David Cameron may not want any advice from me as he sits in his bunker preparing for his relaunch.
But you know what? I don’t work for him so I’m going to tell him what I think anyway.
There is no doubt this is an important reshuffle, coming after a truly disastrous eight months for the Government.
In January, some misguided commentators were suggesting Cameron might be the greatest Prime Minister since Churchill. Now some of those same commentators are openly speculating about his successor.
The Budget for millionaires was followed by spreading panic at the pumps. Donor scandals involving the Tory treasurer have been followed by the access scandals over the Government’s handling of BSkyB. Economic failure with a double dip recession has been followed political failure with the wrangles over Lords reform and parliamentary boundaries.
So Cameron’s first task with this reshuffle is to convince people that he hasn’t completely lost his way.
A lot of people voted for him two years ago because they thought he would change the way Britain is run. But he is only offering a series of old ideas which are making life even tougher for working families. Why else does he think the solution to the growth crisis is give tax cuts to the very richest – while making everyone else pay more?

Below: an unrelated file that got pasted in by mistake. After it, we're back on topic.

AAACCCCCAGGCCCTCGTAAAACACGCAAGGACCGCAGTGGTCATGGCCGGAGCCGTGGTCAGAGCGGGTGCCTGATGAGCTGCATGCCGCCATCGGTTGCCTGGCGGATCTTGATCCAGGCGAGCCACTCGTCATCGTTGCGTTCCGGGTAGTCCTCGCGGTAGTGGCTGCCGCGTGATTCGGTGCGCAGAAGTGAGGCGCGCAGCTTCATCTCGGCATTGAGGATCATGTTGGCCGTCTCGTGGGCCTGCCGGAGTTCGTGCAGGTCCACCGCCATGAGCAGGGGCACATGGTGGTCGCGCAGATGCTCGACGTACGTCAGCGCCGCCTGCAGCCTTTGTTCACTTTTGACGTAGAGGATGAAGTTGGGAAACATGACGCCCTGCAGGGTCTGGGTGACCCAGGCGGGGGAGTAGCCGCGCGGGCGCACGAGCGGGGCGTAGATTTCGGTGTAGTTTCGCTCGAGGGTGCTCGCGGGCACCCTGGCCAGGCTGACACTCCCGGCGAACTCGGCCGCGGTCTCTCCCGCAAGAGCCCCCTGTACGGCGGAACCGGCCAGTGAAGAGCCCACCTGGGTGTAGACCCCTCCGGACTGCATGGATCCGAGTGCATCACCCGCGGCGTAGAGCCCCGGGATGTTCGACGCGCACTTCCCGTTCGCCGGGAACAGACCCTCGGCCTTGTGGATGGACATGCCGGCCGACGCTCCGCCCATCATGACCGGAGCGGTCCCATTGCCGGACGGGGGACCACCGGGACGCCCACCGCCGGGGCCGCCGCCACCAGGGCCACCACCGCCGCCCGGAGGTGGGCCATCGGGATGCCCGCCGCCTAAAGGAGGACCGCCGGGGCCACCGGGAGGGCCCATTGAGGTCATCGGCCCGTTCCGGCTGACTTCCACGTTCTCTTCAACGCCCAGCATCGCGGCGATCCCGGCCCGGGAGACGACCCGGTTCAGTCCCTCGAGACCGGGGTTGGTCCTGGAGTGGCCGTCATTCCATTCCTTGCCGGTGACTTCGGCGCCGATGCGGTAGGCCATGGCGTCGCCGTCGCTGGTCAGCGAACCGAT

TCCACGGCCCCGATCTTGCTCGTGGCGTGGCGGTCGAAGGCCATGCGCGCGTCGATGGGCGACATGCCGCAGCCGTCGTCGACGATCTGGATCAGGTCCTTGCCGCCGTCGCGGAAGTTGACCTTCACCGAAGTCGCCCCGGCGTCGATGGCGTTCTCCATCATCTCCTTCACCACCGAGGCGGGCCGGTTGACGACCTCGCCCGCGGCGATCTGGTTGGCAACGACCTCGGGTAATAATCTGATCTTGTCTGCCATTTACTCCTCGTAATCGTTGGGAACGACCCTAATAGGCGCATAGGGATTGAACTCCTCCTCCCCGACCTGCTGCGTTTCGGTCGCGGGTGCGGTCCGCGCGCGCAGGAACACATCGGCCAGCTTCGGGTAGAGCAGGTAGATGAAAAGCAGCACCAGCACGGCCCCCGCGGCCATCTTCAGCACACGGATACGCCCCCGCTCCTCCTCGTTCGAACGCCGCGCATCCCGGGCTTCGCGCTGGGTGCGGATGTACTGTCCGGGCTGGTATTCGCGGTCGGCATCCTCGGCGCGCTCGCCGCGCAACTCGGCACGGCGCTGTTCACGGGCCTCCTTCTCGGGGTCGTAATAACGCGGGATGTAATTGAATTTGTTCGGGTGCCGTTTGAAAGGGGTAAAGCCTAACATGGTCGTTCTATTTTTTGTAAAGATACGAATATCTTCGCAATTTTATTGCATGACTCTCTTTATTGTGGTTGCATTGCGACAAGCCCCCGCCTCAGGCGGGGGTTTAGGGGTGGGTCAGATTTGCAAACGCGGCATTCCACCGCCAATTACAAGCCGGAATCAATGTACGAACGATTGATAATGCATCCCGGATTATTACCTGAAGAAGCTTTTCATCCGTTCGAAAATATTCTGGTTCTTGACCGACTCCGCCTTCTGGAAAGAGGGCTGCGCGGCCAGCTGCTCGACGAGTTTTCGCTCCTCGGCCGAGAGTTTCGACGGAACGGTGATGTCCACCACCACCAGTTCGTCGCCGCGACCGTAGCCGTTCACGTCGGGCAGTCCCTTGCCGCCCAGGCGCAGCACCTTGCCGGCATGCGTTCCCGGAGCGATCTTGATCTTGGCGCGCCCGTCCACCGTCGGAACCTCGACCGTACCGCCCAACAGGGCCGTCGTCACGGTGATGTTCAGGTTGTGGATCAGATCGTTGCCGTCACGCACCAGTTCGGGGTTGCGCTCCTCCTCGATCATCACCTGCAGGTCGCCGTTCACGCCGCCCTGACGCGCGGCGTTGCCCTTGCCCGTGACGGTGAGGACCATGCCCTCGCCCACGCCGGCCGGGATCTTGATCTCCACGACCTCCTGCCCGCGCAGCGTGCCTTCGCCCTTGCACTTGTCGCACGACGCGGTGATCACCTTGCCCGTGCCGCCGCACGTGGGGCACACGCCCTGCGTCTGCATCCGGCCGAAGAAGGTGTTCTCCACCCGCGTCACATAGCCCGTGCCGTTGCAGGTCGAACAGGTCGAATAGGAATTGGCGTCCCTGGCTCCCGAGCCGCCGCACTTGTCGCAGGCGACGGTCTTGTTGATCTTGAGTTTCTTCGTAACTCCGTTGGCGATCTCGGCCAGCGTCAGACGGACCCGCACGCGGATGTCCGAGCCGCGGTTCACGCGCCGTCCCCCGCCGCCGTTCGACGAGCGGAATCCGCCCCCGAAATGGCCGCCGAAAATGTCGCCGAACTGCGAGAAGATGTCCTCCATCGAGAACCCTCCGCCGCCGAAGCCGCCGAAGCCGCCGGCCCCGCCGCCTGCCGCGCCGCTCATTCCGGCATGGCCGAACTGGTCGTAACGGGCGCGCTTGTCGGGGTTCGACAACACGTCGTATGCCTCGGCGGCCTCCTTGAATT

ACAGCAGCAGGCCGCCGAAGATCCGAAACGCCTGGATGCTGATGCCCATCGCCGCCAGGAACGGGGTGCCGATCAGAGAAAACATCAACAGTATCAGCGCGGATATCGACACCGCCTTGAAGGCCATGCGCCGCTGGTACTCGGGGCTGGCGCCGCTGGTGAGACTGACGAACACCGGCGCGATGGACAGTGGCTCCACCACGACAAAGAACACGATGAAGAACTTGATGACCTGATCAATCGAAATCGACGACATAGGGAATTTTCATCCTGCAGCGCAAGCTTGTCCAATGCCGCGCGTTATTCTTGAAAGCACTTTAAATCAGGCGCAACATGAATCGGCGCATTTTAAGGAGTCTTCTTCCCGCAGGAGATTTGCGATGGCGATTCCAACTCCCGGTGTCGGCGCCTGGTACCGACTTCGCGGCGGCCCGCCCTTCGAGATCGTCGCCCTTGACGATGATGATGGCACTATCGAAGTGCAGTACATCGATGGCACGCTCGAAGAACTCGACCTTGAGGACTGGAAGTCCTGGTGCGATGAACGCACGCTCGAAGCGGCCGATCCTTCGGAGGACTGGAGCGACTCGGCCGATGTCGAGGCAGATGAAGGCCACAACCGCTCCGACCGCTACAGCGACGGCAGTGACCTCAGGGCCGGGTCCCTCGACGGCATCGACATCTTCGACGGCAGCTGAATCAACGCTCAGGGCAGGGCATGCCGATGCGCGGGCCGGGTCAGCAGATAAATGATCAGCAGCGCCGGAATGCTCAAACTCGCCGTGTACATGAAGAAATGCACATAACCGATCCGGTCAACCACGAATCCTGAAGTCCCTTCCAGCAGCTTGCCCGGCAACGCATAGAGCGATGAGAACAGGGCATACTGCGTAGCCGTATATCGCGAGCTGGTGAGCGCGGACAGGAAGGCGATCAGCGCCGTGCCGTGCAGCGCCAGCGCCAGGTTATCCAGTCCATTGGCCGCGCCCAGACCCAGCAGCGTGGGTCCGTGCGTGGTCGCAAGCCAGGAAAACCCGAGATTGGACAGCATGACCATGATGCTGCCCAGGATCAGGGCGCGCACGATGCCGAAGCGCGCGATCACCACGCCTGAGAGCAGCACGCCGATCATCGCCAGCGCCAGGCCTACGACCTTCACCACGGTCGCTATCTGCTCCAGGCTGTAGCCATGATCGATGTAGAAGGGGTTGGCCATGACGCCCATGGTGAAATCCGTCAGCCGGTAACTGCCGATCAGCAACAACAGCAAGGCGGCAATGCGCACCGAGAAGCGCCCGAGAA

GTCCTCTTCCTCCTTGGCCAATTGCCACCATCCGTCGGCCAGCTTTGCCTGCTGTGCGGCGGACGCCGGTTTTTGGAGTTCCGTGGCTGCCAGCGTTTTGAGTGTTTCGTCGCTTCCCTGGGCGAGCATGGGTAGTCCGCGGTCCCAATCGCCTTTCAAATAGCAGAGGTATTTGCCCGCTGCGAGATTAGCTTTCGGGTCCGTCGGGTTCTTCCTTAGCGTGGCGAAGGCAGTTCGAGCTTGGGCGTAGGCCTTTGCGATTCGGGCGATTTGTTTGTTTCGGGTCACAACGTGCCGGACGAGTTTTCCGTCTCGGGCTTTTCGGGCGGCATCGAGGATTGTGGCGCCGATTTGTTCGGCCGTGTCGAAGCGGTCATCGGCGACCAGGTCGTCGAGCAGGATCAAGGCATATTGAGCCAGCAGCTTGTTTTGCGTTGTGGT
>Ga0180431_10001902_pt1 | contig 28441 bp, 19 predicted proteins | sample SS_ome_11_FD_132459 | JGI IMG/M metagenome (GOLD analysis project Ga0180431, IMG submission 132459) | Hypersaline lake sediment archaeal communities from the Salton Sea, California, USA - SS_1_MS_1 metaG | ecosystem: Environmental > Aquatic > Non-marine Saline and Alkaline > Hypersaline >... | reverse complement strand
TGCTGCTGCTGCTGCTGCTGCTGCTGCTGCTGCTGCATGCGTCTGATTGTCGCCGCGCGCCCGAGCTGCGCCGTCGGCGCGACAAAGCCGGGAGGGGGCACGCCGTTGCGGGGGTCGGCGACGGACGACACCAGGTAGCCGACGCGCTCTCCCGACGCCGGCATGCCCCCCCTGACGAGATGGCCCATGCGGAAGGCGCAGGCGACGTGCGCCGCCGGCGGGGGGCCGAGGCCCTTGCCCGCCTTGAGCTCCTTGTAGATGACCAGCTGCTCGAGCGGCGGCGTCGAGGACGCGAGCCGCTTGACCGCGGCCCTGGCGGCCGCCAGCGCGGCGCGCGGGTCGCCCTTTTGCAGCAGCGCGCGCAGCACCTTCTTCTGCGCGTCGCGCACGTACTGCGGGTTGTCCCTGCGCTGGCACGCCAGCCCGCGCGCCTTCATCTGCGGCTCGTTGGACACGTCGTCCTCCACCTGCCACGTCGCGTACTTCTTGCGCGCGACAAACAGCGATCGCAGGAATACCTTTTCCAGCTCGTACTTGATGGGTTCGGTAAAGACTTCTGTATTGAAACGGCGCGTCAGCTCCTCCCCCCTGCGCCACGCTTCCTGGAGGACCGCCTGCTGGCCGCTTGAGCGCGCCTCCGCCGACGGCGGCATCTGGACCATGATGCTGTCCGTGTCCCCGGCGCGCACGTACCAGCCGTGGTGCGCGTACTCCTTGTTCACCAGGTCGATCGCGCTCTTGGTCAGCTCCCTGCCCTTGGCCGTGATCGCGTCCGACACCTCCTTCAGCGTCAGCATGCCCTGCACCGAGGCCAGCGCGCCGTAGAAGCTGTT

What happened to all that talk of being a different kind of Tory, one who cares about the environment, the NHS, and the most vulnerable? There must be somebody on his backbenches with some fresh ideas, who not only parroted – but also believed – the idea that “we are all in it together”.
His second task is to produce a Cabinet which is less out of touch than those around him and he is himself.
Too many Tories take to the airwaves to declare that a million young unemployed people are lazy, suggest British businesses are going bankrupt because they don’t try hard enough to export, or to dismiss women’s concerns over domestic violence. He could try to make the Government more representative of Britain itself.
There must be somebody out there in the wilderess of the Conservative backbenches who understands even a little bit about the struggles families and businesses are going through.
His third task is to show he is not a feeble and feckless Prime Minister who now has to make some concessions to his party’s reckless Right.
We have all read about their demands for him to feed them some red meat on Europe, on gay marriage, on employment rights.
I would like to think there are some under-promoted Tory MPs out there who represent a different tradition from before the Conservative Party succumbed to their 1980s ideology. There might be one or two but we shouldn’t forget who is making these demands: it is the Tory backbenchers.
In the end, Cameron’s effort to relaunch his government will fail if he thinks it is just about fresh faces. He needs some fresh ideas too.
Jenny Chapman is the Labour MP for Darlington